As several foreign universities make vaccination compulsory for all incoming students, those from India face a host of problems -- low availability, which jab to take and the gap between doses.
For civil servant Kumar Vivek, getting a postgraduate degree from an Ivy League college is a dream come true. He has received an offer to study Masters of Public Administration at the prestigious Columbia University in New York and hopes to begin college from September 2021.
But before he can step foot on foreign soil, one more hurdle has been added to the mammoth task of moving across the world -- his university has mandated that all students arriving on campus must be vaccinated against Covid-19 before classes begin.
As the world grapples with glaring vaccine inequity in face of the Covid-19 pandemic, India, which faces a significant challenge in vaccinating the world's second-largest population, is beset by a crippling shortage of vaccines.
This has left thousands of international students from India, hoping to receive education from some of the world's topmost universities, with some tough decisions to make in the coming months.
Even as states like Maharashtra, Kerala, Telangana, Andhra Pradesh, Gujarat and Karnataka begin special vaccination drives for international students, anxiety and uncertainty prevail.
VACCINE OPTIONS LEAVE STUDENTS BETWEEN A ROCK AND A HARD PLACE
Foreign universities that have made vaccination compulsory say that they will recognise immunisations done using WHO-approved vaccines. So far more than 360 public and private colleges and universities in the US (a top destination for Indian students) require students to get a Covid vaccine before joining classes. While major schools in UK, Canada and Australia are yet to demand students be vaccinated, they are unlikely to accept non-WHO approved jabs.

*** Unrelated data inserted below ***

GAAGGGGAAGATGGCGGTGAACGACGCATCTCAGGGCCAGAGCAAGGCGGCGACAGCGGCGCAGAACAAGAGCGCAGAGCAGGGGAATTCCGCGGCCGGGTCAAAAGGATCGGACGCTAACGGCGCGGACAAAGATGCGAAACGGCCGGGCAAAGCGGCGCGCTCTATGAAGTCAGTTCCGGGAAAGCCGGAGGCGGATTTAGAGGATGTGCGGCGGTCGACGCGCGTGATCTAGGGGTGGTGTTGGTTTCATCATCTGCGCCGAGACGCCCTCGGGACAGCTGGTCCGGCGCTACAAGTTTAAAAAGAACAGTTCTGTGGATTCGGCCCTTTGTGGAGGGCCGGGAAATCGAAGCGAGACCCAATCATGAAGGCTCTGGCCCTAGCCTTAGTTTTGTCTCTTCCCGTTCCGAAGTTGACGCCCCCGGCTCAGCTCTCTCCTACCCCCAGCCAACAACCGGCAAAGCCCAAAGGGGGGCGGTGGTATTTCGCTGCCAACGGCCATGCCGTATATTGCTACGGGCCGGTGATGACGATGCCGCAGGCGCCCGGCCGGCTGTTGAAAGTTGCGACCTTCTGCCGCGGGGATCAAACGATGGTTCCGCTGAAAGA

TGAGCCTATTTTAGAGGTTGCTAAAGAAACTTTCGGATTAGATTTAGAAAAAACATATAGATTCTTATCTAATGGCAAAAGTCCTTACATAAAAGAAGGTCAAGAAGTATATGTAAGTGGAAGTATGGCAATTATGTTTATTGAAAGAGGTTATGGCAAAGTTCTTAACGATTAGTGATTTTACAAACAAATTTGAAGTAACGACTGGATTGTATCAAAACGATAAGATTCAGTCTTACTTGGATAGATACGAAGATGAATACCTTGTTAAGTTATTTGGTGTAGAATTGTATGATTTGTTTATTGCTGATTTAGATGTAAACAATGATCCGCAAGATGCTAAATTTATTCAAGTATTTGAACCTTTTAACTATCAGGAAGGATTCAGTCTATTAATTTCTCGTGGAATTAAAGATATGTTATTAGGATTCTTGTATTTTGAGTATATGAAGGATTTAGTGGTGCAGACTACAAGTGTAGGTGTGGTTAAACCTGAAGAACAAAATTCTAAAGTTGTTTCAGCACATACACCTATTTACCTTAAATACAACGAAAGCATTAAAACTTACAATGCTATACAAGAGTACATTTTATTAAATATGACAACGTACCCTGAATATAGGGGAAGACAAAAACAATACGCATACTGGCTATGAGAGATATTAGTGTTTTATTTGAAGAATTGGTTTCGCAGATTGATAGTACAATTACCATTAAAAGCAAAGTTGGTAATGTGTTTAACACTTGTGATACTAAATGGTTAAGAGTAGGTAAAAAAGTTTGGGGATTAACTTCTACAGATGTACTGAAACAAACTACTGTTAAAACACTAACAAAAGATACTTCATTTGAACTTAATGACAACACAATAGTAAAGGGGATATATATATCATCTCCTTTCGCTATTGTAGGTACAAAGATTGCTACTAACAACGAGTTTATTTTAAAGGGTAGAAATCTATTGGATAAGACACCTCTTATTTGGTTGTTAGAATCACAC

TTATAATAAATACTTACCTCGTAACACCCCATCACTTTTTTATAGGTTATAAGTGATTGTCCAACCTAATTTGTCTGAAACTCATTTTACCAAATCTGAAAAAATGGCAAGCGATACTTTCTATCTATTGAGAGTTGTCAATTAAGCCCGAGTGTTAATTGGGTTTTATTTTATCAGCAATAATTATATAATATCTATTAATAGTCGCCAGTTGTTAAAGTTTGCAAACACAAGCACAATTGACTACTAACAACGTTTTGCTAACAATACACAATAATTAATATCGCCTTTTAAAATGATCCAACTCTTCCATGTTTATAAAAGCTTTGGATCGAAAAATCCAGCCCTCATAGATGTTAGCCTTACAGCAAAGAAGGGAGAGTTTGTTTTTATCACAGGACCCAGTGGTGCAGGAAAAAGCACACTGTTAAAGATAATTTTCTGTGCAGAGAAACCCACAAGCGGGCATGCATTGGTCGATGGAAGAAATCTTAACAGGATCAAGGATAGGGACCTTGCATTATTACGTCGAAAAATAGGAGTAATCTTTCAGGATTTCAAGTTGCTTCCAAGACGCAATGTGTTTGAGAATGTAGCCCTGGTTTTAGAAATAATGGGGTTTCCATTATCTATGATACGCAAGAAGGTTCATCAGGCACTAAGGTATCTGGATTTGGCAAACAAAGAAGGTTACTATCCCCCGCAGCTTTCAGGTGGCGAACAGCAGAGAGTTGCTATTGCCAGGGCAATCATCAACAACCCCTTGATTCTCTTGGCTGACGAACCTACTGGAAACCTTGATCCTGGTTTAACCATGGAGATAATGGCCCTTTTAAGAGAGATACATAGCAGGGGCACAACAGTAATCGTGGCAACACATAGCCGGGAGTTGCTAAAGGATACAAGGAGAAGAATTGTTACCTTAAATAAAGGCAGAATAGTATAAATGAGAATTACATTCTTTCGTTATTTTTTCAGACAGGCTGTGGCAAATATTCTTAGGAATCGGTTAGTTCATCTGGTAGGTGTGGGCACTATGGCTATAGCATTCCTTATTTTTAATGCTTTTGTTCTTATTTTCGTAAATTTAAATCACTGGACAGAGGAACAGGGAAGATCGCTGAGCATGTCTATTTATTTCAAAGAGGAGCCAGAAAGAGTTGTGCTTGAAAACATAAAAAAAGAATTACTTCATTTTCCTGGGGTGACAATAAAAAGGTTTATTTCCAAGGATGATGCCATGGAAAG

India has currently approved three vaccines for its immunisation drive against Covid-19 -- Serum Institute-manufactured Covishield, Bharat Biotech's Covaxin and Russia's Sputnik V. While all three require two doses, the gap between two doses of Covishield has been extended to 84 days instead of 28 days in case of the other two.
Moreover, only Covishield has been approved for emergency use by the World Health Organisation (WHO).
Already scrambling to find elusive CoWin slots before leaving, Indian students now face a bigger dilemma -- get both doses of Covaxin/Sputnik V if available and then get re-vaccinated abroad or choose Covishield but possibly miss out on dose 2 due to the 12-week gap as most colleges begin classes in August end. This leads to another fear -- is it safe to mix vaccines? Very little data on the subject makes the situation more precarious.
Speaking about this, Kumar Vivek says, "Since the university has mandated that we take the WHO-approved vaccines, it makes the situation tricky for admitted students. Candidates can take Covishield (WHO approved) but since there is an acute shortage, most are not getting the slots to get jabbed. Even if they do now, they won’t be able to get the second shot before reaching the US because of the mandatory 12-week gap between the shots. One can’t even take Covaxin as the same is yet to be approved by WHO. The only viable option left is for students to get both the shots in the US. However, if someone decides to get vaccinated in the US they will be putting himself at risk of infection without the vaccines for three straight months."